If art is judged on its ability to provoke debate, then Paul Thomas Anderson makes great art.
From his eye-catching 1997 portrait of the adult entertainment industry, Boogie Nights, which reinvigorated Mark Wahlberg’s screen fortunes, to the bombast of There Will Be Blood, featuring Daniel Day Lewis, the writer-director has consistently challenged us.
With The Master, Anderson has incurred the wrath of the Church of Scientology.
It has campaigned vociferously against this emotionally wrought tale of a cult leader welcoming a new recruit into the fold.
What follows is an overlong demonstration of virtuoso film-making that is by turns dazzling and boorishly pretentious.
Lancaster Dodd (Philip Seymour Hoffman) is the figurehead of a burgeoning philosophical movement known as The Cause.
His followers grow in number in drawing rooms across America.
And Lancaster is delighted to welcome alcoholic war veteran Freddie Quell (Joaquin Phoenix) into the fold as his ‘guinea pig and protege’, despite the warnings of his wife Peggy (Amy Adams).
Peggy recognises Freddie as a damaged and emotionally volatile soul and tries to curb his dangerous impulses.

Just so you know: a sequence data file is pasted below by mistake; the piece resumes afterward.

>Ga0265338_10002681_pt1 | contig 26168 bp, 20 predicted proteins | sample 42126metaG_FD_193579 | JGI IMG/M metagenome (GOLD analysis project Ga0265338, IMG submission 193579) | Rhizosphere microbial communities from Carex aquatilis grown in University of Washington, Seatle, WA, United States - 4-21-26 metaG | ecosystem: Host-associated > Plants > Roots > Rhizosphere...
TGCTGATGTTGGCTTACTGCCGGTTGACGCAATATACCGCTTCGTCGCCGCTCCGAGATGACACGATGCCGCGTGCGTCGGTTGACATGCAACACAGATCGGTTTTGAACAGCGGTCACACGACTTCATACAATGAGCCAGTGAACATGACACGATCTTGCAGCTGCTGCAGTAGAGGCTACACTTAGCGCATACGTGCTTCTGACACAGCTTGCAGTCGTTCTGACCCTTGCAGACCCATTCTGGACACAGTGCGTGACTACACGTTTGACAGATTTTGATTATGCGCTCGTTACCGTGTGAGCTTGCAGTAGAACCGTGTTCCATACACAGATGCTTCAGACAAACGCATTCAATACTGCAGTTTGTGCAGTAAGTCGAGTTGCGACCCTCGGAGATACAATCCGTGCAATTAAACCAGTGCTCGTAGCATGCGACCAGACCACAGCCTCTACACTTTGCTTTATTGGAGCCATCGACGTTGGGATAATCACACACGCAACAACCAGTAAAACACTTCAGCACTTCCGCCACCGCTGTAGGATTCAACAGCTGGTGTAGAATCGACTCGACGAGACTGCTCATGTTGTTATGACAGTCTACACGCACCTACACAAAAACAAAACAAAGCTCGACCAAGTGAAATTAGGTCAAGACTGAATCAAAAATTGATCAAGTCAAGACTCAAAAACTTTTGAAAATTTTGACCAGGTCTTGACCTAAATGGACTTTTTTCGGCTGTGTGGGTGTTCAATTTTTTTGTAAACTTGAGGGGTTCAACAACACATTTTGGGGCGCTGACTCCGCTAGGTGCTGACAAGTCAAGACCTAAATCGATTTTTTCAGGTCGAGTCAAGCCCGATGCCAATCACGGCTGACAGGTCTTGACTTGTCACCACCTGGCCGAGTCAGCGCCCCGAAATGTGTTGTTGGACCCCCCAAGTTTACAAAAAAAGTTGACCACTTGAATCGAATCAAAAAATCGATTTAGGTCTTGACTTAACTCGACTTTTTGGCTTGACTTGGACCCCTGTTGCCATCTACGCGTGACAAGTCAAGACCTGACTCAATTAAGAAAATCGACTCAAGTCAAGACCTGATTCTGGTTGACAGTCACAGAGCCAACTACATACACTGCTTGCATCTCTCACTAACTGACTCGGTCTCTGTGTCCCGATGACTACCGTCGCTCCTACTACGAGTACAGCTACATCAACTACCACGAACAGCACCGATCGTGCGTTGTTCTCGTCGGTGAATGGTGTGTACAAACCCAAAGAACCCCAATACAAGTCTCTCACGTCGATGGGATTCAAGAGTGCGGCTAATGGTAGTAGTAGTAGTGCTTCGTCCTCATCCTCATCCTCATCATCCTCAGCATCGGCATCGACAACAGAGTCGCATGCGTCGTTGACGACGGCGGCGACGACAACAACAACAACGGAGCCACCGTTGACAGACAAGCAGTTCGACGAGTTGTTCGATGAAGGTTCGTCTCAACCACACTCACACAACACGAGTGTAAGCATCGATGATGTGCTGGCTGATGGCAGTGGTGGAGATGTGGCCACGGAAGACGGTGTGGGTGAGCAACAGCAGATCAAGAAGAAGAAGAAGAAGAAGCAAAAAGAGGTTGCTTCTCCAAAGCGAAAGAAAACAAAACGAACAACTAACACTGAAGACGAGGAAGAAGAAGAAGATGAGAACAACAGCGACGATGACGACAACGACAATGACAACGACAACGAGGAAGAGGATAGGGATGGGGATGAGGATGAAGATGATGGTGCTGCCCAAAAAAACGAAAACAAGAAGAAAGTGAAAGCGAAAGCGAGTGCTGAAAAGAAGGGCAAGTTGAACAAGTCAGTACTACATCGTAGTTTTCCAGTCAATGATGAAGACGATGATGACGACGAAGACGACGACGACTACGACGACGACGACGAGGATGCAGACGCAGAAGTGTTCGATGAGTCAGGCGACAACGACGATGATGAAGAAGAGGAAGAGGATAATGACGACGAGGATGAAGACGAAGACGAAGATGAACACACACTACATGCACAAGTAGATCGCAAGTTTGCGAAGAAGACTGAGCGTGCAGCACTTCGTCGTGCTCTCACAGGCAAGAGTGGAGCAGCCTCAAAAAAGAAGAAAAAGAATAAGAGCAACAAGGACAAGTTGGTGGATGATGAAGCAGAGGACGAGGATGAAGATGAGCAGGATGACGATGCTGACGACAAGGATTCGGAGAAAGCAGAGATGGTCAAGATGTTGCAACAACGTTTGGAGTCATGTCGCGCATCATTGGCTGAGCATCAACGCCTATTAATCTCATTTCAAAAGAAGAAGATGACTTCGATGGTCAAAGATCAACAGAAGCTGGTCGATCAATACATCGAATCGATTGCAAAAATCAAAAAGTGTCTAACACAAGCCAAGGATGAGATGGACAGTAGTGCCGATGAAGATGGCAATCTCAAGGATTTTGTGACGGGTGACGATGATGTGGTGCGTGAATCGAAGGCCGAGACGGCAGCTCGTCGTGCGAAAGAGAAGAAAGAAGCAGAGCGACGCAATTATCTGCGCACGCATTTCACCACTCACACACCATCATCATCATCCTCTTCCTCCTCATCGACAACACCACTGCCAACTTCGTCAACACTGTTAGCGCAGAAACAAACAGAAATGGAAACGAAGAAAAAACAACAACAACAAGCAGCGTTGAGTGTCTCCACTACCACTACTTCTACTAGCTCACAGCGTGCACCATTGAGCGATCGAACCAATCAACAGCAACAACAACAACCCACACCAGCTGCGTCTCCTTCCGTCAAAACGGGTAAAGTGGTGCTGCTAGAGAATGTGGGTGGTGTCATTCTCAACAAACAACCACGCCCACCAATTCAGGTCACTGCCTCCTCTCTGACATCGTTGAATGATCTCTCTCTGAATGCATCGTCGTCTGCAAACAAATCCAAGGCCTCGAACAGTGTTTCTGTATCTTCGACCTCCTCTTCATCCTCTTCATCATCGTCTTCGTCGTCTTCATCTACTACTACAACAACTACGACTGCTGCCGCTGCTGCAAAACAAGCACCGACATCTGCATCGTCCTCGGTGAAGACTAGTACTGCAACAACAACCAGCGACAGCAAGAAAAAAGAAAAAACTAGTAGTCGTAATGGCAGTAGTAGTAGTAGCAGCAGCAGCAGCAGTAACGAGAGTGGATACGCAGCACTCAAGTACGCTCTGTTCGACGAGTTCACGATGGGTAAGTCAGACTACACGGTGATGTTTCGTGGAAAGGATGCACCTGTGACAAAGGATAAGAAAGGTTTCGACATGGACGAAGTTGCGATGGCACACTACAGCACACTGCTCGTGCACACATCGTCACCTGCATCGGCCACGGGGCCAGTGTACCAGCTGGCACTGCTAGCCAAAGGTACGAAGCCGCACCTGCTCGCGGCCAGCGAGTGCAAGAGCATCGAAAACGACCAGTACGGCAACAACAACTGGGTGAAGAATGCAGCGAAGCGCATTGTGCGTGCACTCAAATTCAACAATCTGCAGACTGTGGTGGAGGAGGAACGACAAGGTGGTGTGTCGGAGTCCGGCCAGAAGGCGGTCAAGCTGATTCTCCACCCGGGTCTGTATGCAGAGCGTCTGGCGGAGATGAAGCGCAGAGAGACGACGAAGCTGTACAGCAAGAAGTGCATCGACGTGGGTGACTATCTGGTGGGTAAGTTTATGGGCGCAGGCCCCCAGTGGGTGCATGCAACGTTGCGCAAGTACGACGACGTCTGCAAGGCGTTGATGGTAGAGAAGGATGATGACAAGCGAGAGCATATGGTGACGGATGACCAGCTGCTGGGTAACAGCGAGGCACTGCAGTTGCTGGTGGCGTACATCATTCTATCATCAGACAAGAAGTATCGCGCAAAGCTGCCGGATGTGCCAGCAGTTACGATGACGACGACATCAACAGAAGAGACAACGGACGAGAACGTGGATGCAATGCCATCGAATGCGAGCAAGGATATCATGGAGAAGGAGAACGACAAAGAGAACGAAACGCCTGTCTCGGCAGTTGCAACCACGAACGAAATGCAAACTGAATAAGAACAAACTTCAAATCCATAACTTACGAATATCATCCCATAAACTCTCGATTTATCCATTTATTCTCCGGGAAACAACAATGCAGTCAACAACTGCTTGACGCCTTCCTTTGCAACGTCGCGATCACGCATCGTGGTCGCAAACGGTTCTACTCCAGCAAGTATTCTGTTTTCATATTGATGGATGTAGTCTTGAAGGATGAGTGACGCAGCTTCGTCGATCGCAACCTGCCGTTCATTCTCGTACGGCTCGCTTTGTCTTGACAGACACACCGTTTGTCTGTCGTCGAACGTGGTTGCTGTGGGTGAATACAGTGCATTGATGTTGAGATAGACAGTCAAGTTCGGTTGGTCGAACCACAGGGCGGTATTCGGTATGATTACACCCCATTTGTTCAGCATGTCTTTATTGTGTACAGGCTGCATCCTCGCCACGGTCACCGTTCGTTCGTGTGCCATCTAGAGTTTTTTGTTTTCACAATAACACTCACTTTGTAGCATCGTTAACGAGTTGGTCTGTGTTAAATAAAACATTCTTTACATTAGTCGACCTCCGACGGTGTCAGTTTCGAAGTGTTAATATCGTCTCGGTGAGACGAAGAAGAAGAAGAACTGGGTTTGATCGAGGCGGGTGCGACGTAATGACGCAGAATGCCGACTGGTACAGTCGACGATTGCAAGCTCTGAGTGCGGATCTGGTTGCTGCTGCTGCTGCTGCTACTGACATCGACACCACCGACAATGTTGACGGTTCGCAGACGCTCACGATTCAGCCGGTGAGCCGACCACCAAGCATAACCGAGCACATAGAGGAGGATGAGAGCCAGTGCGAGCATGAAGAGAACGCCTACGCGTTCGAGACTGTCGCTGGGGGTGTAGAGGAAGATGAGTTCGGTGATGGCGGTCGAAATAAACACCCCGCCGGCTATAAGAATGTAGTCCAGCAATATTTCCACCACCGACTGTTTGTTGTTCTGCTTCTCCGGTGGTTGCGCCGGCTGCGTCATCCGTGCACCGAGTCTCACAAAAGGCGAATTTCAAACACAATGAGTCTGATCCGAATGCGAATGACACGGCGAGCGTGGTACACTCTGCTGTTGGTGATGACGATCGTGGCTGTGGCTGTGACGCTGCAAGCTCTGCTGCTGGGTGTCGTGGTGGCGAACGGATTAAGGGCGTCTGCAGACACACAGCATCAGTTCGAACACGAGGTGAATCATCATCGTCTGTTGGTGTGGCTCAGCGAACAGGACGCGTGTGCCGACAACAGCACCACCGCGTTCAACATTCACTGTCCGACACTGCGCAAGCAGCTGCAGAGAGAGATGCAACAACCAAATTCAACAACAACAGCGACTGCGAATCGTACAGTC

However, that primal rage which percolates inside Freddie proves useful for Lancaster as he encounters resistance to his argument and even scorn from his own son (Jesse Plemons).
‘He’s making this all up as he goes along – you can’t see that?’ the boy asks Freddie.
The Master is distinguished by its performances.
Phoenix’s unswerving commitment to his role is undeniable.
Hoffman is charismatic as the leader.
And Adams will also be vying for Oscar consideration for her steely supporting performance as the power behind the throne.
Anderson’s film is easy to admire for its ambition and directorial verve, but hard to worship for the protracted sequences of pointlessness that test our patience far beyond breaking point.